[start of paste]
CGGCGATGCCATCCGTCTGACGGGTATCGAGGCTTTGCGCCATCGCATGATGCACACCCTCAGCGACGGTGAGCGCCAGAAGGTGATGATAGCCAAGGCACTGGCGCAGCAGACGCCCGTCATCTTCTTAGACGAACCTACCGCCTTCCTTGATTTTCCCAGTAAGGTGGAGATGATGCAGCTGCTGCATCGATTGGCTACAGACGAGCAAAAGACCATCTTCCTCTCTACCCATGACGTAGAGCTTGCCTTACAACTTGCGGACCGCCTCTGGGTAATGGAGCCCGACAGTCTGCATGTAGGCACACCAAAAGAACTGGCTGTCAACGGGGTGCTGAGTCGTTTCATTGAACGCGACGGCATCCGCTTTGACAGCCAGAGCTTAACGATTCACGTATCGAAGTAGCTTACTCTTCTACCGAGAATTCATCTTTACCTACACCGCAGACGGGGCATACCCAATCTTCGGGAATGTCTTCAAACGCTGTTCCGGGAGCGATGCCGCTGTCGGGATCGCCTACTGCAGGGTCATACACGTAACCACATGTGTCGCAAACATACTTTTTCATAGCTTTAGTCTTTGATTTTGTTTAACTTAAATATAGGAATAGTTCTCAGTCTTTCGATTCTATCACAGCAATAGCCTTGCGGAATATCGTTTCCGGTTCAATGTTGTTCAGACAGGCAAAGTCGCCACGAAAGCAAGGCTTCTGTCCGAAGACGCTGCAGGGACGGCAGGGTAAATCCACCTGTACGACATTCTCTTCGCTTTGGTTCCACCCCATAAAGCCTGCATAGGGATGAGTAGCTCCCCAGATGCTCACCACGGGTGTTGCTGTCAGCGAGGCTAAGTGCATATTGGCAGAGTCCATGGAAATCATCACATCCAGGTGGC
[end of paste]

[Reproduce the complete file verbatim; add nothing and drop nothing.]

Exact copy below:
CGGCGATGCCATCCGTCTGACGGGTATCGAGGCTTTGCGCCATCGCATGATGCACACCCTCAGCGACGGTGAGCGCCAGAAGGTGATGATAGCCAAGGCACTGGCGCAGCAGACGCCCGTCATCTTCTTAGACGAACCTACCGCCTTCCTTGATTTTCCCAGTAAGGTGGAGATGATGCAGCTGCTGCATCGATTGGCTACAGACGAGCAAAAGACCATCTTCCTCTCTACCCATGACGTAGAGCTTGCCTTACAACTTGCGGACCGCCTCTGGGTAATGGAGCCCGACAGTCTGCATGTAGGCACACCAAAAGAACTGGCTGTCAACGGGGTGCTGAGTCGTTTCATTGAACGCGACGGCATCCGCTTTGACAGCCAGAGCTTAACGATTCACGTATCGAAGTAGCTTACTCTTCTACCGAGAATTCATCTTTACCTACACCGCAGACGGGGCATACCCAATCTTCGGGAATGTCTTCAAACGCTGTTCCGGGAGCGATGCCGCTGTCGGGATCGCCTACTGCAGGGTCATACACGTAACCACATGTGTCGCAAACATACTTTTTCATAGCTTTAGTCTTTGATTTTGTTTAACTTAAATATAGGAATAGTTCTCAGTCTTTCGATTCTATCACAGCAATAGCCTTGCGGAATATCGTTTCCGGTTCAATGTTGTTCAGACAGGCAAAGTCGCCACGAAAGCAAGGCTTCTGTCCGAAGACGCTGCAGGGACGGCAGGGTAAATCCACCTGTACGACATTCTCTTCGCTTTGGTTCCACCCCATAAAGCCTGCATAGGGATGAGTAGCTCCCCAGATGCTCACCACGGGTGTTGCTGTCAGCGAGGCTAAGTGCATATTGGCAGAGTCCATGGAAATCATCACATCCAGGTGGC